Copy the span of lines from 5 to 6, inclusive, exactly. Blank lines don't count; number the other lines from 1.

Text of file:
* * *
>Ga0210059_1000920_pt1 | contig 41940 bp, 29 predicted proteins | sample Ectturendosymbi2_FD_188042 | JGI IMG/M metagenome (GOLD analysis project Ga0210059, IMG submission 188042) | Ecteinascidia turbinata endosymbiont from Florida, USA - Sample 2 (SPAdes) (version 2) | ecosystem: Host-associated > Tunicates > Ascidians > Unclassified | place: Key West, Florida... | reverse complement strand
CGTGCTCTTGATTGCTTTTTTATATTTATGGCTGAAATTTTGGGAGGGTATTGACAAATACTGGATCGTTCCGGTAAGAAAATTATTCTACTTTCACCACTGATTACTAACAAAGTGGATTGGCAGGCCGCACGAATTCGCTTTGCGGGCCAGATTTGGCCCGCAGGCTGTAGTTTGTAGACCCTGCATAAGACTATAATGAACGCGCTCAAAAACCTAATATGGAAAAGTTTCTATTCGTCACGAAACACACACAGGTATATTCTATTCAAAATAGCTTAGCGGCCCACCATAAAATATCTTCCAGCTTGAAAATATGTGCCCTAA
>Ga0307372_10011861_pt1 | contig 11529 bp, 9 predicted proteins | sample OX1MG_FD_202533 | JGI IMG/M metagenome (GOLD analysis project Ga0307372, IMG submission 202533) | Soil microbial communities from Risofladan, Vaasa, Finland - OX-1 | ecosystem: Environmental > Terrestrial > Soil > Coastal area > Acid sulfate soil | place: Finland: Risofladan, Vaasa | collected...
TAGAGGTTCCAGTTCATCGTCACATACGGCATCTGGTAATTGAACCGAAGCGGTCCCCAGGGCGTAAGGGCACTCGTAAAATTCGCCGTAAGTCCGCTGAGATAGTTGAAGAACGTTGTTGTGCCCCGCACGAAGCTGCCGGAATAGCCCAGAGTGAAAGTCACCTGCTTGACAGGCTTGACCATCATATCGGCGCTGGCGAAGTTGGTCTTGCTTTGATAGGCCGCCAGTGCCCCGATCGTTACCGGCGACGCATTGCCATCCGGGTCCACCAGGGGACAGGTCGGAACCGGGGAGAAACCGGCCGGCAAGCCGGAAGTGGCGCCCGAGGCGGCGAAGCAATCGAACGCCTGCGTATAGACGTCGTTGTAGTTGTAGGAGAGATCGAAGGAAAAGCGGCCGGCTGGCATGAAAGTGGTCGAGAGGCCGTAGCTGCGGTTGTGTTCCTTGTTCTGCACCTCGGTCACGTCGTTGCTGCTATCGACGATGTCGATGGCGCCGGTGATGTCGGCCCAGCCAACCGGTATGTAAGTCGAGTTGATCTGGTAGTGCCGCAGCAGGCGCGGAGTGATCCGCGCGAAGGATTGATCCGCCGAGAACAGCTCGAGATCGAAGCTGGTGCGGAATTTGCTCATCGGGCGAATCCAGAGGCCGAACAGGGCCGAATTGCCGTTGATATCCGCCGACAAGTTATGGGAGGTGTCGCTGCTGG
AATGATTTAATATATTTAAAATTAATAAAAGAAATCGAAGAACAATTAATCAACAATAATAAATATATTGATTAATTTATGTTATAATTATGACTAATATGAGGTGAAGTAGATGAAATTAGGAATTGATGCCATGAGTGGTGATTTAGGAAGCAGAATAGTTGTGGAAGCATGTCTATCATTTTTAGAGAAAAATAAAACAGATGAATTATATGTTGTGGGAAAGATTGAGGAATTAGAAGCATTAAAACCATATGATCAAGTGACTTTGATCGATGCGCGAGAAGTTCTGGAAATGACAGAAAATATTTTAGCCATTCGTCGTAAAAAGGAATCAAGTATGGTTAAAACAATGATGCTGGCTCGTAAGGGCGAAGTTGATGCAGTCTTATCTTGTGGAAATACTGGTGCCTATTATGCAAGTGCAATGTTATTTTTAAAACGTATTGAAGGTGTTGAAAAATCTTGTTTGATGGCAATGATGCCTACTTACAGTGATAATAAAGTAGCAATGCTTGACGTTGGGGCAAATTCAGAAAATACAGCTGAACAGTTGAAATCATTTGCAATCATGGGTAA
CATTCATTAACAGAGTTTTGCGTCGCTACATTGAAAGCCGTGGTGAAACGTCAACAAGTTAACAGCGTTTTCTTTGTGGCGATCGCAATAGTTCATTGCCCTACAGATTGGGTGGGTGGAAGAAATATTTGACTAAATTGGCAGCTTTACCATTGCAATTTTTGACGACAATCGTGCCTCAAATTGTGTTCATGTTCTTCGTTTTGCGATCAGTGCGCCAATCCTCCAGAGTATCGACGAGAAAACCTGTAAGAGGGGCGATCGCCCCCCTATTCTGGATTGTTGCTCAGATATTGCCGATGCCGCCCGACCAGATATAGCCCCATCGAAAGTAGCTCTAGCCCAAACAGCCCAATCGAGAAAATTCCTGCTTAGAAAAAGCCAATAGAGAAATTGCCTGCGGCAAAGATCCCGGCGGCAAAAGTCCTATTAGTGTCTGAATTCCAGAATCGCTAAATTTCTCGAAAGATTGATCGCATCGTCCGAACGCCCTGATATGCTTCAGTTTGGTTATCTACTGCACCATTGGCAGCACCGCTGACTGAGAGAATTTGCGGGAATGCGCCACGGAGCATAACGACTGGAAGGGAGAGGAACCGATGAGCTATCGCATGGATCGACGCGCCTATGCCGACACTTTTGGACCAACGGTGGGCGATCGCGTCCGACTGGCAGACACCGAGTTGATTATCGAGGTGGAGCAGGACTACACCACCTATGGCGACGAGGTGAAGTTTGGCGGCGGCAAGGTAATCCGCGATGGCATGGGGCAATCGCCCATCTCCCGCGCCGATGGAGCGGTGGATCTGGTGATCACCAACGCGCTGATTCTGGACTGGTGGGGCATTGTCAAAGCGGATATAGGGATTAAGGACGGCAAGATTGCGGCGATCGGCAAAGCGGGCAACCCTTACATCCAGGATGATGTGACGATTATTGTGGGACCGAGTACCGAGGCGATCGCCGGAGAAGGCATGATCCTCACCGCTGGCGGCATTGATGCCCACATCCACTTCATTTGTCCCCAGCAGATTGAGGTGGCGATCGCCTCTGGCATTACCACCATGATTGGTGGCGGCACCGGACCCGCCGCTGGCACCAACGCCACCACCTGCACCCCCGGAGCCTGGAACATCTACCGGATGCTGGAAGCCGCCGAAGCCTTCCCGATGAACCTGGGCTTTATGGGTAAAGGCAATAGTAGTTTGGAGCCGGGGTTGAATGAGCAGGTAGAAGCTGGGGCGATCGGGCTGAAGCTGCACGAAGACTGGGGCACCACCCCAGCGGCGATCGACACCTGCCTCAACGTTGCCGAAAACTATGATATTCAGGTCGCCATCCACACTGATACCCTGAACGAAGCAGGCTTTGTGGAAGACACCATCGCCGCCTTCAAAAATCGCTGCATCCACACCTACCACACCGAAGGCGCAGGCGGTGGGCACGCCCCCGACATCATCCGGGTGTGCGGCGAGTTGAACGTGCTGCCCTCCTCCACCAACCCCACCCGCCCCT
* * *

AATGATTTAATATATTTAAAATTAATAAAAGAAATCGAAGAACAATTAATCAACAATAATAAATATATTGATTAATTTATGTTATAATTATGACTAATATGAGGTGAAGTAGATGAAATTAGGAATTGATGCCATGAGTGGTGATTTAGGAAGCAGAATAGTTGTGGAAGCATGTCTATCATTTTTAGAGAAAAATAAAACAGATGAATTATATGTTGTGGGAAAGATTGAGGAATTAGAAGCATTAAAACCATATGATCAAGTGACTTTGATCGATGCGCGAGAAGTTCTGGAAATGACAGAAAATATTTTAGCCATTCGTCGTAAAAAGGAATCAAGTATGGTTAAAACAATGATGCTGGCTCGTAAGGGCGAAGTTGATGCAGTCTTATCTTGTGGAAATACTGGTGCCTATTATGCAAGTGCAATGTTATTTTTAAAACGTATTGAAGGTGTTGAAAAATCTTGTTTGATGGCAATGATGCCTACTTACAGTGATAATAAAGTAGCAATGCTTGACGTTGGGGCAAATTCAGAAAATACAGCTGAACAGTTGAAATCATTTGCAATCATGGGTAA
CATTCATTAACAGAGTTTTGCGTCGCTACATTGAAAGCCGTGGTGAAACGTCAACAAGTTAACAGCGTTTTCTTTGTGGCGATCGCAATAGTTCATTGCCCTACAGATTGGGTGGGTGGAAGAAATATTTGACTAAATTGGCAGCTTTACCATTGCAATTTTTGACGACAATCGTGCCTCAAATTGTGTTCATGTTCTTCGTTTTGCGATCAGTGCGCCAATCCTCCAGAGTATCGACGAGAAAACCTGTAAGAGGGGCGATCGCCCCCCTATTCTGGATTGTTGCTCAGATATTGCCGATGCCGCCCGACCAGATATAGCCCCATCGAAAGTAGCTCTAGCCCAAACAGCCCAATCGAGAAAATTCCTGCTTAGAAAAAGCCAATAGAGAAATTGCCTGCGGCAAAGATCCCGGCGGCAAAAGTCCTATTAGTGTCTGAATTCCAGAATCGCTAAATTTCTCGAAAGATTGATCGCATCGTCCGAACGCCCTGATATGCTTCAGTTTGGTTATCTACTGCACCATTGGCAGCACCGCTGACTGAGAGAATTTGCGGGAATGCGCCACGGAGCATAACGACTGGAAGGGAGAGGAACCGATGAGCTATCGCATGGATCGACGCGCCTATGCCGACACTTTTGGACCAACGGTGGGCGATCGCGTCCGACTGGCAGACACCGAGTTGATTATCGAGGTGGAGCAGGACTACACCACCTATGGCGACGAGGTGAAGTTTGGCGGCGGCAAGGTAATCCGCGATGGCATGGGGCAATCGCCCATCTCCCGCGCCGATGGAGCGGTGGATCTGGTGATCACCAACGCGCTGATTCTGGACTGGTGGGGCATTGTCAAAGCGGATATAGGGATTAAGGACGGCAAGATTGCGGCGATCGGCAAAGCGGGCAACCCTTACATCCAGGATGATGTGACGATTATTGTGGGACCGAGTACCGAGGCGATCGCCGGAGAAGGCATGATCCTCACCGCTGGCGGCATTGATGCCCACATCCACTTCATTTGTCCCCAGCAGATTGAGGTGGCGATCGCCTCTGGCATTACCACCATGATTGGTGGCGGCACCGGACCCGCCGCTGGCACCAACGCCACCACCTGCACCCCCGGAGCCTGGAACATCTACCGGATGCTGGAAGCCGCCGAAGCCTTCCCGATGAACCTGGGCTTTATGGGTAAAGGCAATAGTAGTTTGGAGCCGGGGTTGAATGAGCAGGTAGAAGCTGGGGCGATCGGGCTGAAGCTGCACGAAGACTGGGGCACCACCCCAGCGGCGATCGACACCTGCCTCAACGTTGCCGAAAACTATGATATTCAGGTCGCCATCCACACTGATACCCTGAACGAAGCAGGCTTTGTGGAAGACACCATCGCCGCCTTCAAAAATCGCTGCATCCACACCTACCACACCGAAGGCGCAGGCGGTGGGCACGCCCCCGACATCATCCGGGTGTGCGGCGAGTTGAACGTGCTGCCCTCCTCCACCAACCCCACCCGCCCCT